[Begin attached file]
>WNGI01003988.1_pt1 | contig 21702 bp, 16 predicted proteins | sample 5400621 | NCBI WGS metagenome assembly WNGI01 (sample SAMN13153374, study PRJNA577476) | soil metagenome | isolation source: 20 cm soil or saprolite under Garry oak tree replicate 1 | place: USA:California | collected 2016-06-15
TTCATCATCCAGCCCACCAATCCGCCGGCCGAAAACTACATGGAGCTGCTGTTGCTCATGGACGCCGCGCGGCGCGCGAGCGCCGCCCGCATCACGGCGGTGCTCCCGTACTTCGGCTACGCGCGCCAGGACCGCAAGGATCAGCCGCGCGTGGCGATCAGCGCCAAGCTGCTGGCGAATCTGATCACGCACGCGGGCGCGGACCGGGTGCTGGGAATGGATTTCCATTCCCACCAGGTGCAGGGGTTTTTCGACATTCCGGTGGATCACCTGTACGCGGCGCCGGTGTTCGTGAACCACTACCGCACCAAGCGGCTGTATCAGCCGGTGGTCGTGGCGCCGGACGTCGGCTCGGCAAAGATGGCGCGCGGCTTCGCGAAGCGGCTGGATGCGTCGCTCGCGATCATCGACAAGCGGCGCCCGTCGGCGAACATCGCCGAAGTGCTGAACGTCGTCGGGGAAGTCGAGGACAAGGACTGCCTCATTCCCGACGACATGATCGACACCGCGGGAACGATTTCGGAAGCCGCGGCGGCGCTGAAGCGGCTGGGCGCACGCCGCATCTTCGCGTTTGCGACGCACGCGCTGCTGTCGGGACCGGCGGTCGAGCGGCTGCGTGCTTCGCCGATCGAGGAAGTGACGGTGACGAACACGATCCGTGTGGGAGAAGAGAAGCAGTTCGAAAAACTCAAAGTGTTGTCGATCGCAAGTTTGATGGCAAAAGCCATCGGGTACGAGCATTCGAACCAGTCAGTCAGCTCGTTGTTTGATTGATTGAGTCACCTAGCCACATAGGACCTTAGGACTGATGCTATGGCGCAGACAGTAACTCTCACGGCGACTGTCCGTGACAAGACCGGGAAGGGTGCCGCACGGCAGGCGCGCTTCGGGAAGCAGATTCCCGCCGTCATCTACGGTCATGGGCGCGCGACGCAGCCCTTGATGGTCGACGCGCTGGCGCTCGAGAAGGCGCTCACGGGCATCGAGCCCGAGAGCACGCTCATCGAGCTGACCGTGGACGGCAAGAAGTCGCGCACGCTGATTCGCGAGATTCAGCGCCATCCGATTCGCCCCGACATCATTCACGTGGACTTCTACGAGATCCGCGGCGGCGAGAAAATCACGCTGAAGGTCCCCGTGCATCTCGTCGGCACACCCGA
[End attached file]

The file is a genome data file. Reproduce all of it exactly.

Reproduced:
>WNGI01003988.1_pt1 | contig 21702 bp, 16 predicted proteins | sample 5400621 | NCBI WGS metagenome assembly WNGI01 (sample SAMN13153374, study PRJNA577476) | soil metagenome | isolation source: 20 cm soil or saprolite under Garry oak tree replicate 1 | place: USA:California | collected 2016-06-15
TTCATCATCCAGCCCACCAATCCGCCGGCCGAAAACTACATGGAGCTGCTGTTGCTCATGGACGCCGCGCGGCGCGCGAGCGCCGCCCGCATCACGGCGGTGCTCCCGTACTTCGGCTACGCGCGCCAGGACCGCAAGGATCAGCCGCGCGTGGCGATCAGCGCCAAGCTGCTGGCGAATCTGATCACGCACGCGGGCGCGGACCGGGTGCTGGGAATGGATTTCCATTCCCACCAGGTGCAGGGGTTTTTCGACATTCCGGTGGATCACCTGTACGCGGCGCCGGTGTTCGTGAACCACTACCGCACCAAGCGGCTGTATCAGCCGGTGGTCGTGGCGCCGGACGTCGGCTCGGCAAAGATGGCGCGCGGCTTCGCGAAGCGGCTGGATGCGTCGCTCGCGATCATCGACAAGCGGCGCCCGTCGGCGAACATCGCCGAAGTGCTGAACGTCGTCGGGGAAGTCGAGGACAAGGACTGCCTCATTCCCGACGACATGATCGACACCGCGGGAACGATTTCGGAAGCCGCGGCGGCGCTGAAGCGGCTGGGCGCACGCCGCATCTTCGCGTTTGCGACGCACGCGCTGCTGTCGGGACCGGCGGTCGAGCGGCTGCGTGCTTCGCCGATCGAGGAAGTGACGGTGACGAACACGATCCGTGTGGGAGAAGAGAAGCAGTTCGAAAAACTCAAAGTGTTGTCGATCGCAAGTTTGATGGCAAAAGCCATCGGGTACGAGCATTCGAACCAGTCAGTCAGCTCGTTGTTTGATTGATTGAGTCACCTAGCCACATAGGACCTTAGGACTGATGCTATGGCGCAGACAGTAACTCTCACGGCGACTGTCCGTGACAAGACCGGGAAGGGTGCCGCACGGCAGGCGCGCTTCGGGAAGCAGATTCCCGCCGTCATCTACGGTCATGGGCGCGCGACGCAGCCCTTGATGGTCGACGCGCTGGCGCTCGAGAAGGCGCTCACGGGCATCGAGCCCGAGAGCACGCTCATCGAGCTGACCGTGGACGGCAAGAAGTCGCGCACGCTGATTCGCGAGATTCAGCGCCATCCGATTCGCCCCGACATCATTCACGTGGACTTCTACGAGATCCGCGGCGGCGAGAAAATCACGCTGAAGGTCCCCGTGCATCTCGTCGGCACACCCGA